The results presented here demonstrate that the luminal cell compartment in both the human and mouse mammary glands is much more heterogeneous than initially perceived since progenitors of varying levels of luminal cell differentiation can be identified and prospectively isolated. In the mouse, these populations resolve as separable ER+ and ER- subpopulations, whereas in the human the ALDH+ and ALDH- subpopulations appear to comprise a larger contiguous population. The cell types of the different species appear to be homologous to one another; for example, the ER- LPs in the mouse are equivalent to the ALDH+ cells in the human, and likewise for the ER+ luminal mouse progenitors and the ALDH- luminal human progenitor cells because both populations collectively express higher levels of luminal cell differentiation markers than the ER-/ALDH+ subpopulations. The ER+ cells in the mouse are probably ductal-restricted progenitors since they express higher levels of ER and FoxA1, transcription factors ...
We have shown in this study that activation of the canonical Wnt pathway promoted, and inhibition of this pathway blocked, neuronal differentiation both in cortical NPC cultures and in the developing neocortex. We emphasize two aspects of these findings: (1) Wnts appear to function as an extracellular cue that instructively triggers neuronal differentiation; and (2) this effect of Wnts is dependent on the stage of development. In this Discussion, we address these aspects and their possible underlying mechanisms.. In general, two models can explain how the fate of an uncommitted precursor cell is influenced by extrinsic cues. In one model, extrinsic cues instruct multipotent precursor cells to commit to a particular lineage. In the other model, multipotent precursor cells choose their fate stochastically, and the proliferation and/or survival of specific lineage-restricted cells is then supported by extrinsic cues. For example, Pdgf treatment increases the size of the neuronal population in ...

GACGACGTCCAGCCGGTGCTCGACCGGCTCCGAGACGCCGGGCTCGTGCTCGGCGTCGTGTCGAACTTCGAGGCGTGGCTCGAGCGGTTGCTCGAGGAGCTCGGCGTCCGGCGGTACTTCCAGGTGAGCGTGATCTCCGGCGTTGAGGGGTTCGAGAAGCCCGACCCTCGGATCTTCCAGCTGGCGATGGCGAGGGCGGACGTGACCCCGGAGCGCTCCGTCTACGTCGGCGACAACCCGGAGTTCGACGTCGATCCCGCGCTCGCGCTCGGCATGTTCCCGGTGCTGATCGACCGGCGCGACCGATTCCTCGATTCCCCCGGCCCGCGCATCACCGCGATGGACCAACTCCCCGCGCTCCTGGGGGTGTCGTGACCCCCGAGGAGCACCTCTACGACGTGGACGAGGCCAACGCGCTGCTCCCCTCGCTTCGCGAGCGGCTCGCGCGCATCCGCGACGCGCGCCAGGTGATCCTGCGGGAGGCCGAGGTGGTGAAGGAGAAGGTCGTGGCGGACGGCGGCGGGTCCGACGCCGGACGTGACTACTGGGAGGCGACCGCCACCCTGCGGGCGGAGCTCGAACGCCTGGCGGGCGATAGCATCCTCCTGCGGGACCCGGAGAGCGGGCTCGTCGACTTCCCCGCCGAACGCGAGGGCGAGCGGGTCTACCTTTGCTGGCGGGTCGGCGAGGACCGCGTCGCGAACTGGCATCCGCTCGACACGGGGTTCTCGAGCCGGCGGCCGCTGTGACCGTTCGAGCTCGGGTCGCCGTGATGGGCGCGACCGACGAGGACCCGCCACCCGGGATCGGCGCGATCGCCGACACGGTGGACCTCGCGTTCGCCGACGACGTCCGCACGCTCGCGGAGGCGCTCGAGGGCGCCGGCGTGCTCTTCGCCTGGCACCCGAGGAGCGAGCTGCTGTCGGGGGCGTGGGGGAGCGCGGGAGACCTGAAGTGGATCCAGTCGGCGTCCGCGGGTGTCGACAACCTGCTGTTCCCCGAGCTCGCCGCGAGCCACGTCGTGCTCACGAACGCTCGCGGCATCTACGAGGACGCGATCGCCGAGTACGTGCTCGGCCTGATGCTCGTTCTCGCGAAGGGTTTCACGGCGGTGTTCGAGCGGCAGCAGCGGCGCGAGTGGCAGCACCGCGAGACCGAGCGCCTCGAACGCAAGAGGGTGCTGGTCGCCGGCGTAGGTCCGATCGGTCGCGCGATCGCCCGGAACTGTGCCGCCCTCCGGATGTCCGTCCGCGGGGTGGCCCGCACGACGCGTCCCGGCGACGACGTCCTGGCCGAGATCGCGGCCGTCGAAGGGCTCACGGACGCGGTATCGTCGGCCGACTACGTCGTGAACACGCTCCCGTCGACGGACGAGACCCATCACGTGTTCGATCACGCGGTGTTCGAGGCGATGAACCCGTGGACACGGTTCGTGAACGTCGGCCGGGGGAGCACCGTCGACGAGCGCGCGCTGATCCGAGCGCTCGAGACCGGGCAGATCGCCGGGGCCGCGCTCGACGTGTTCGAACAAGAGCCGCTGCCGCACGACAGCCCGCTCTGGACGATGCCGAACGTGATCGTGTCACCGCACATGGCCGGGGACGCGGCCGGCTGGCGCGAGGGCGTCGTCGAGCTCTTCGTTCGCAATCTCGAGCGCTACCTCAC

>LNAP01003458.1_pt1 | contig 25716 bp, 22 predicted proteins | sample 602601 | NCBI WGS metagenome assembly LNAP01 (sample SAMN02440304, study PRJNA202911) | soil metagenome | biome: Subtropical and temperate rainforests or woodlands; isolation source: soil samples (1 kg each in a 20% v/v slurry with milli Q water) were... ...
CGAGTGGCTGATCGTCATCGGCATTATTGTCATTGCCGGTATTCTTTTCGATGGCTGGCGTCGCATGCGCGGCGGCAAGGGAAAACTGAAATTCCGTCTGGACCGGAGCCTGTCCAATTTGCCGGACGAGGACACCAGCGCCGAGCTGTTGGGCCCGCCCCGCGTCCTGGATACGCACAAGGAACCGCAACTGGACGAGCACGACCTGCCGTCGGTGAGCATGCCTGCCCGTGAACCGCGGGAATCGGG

We have found that β-catenin signaling and neural differentiation of ES cells are inhibited by culture at high density. This observation is consistent with prior studies of neural/neuronal differentiation of ES cells that have all used relatively low densities irrespective of whether EB or dissociated cell culture techniques were used (Gratsch and OShea, 2002; Ying et al., 2003). The need to culture the cells at low density to achieve neuronal differentiation limits the number of cells that could potentially be obtained for transplantation strategies and raises questions about the mechanisms mediating neuronal differentiation of the cells. Our studies suggest that β-catenin signaling promotes both neural and neuronal differentiation of ES cells, and that the effects of increased cell density are mediated at least in part by inhibition of β-catenin signaling.. Similar to observations with keratinocytes (Dietrich et al., 2002), culture of ES cells at high density promotes membrane localization ...
Reduction of Prep1 Levels Affects Differentiation of Normal and Malignant B Cells and Accelerates Myc Driven Lymphomagenesis. . Biblioteca virtual para leer y descargar libros, documentos, trabajos y tesis universitarias en PDF. Material universiario, documentación y tareas realizadas por universitarios en nuestra biblioteca. Para descargar gratis y para leer online.
AIMS: Cyclin-dependent kinase inhibitors (CDKIs) play a critical role in negatively regulating the proliferation of cardiomyocytes, although their role in cardiac differentiation remains largely undetermined. We have shown that the most prominent CDKI in Xenopus, p27(Xic1)(Xic1), plays a role in neuronal and myotome differentiation beyond its ability to arrest the cell cycle. Thus, we investigated whether it plays a similar role in cardiomyocyte differentiation. METHODS AND RESULTS: Xenopus laevis embryos were sectioned, and whole-mount antibody staining and immunofluorescence studies were carried out to determine the total number and percentage of differentiated cardiomyocytes in mitosis. Capped RNA and/or translation-blocking Xic1 morpholino antisense oligonucleotides (Xic1Mo) were microinjected into embryos, and their role on cardiac differentiation was assessed by in situ hybridization and/or PCR. We show that cell-cycling post-gastrulation is not essential for cardiac differentiation in ...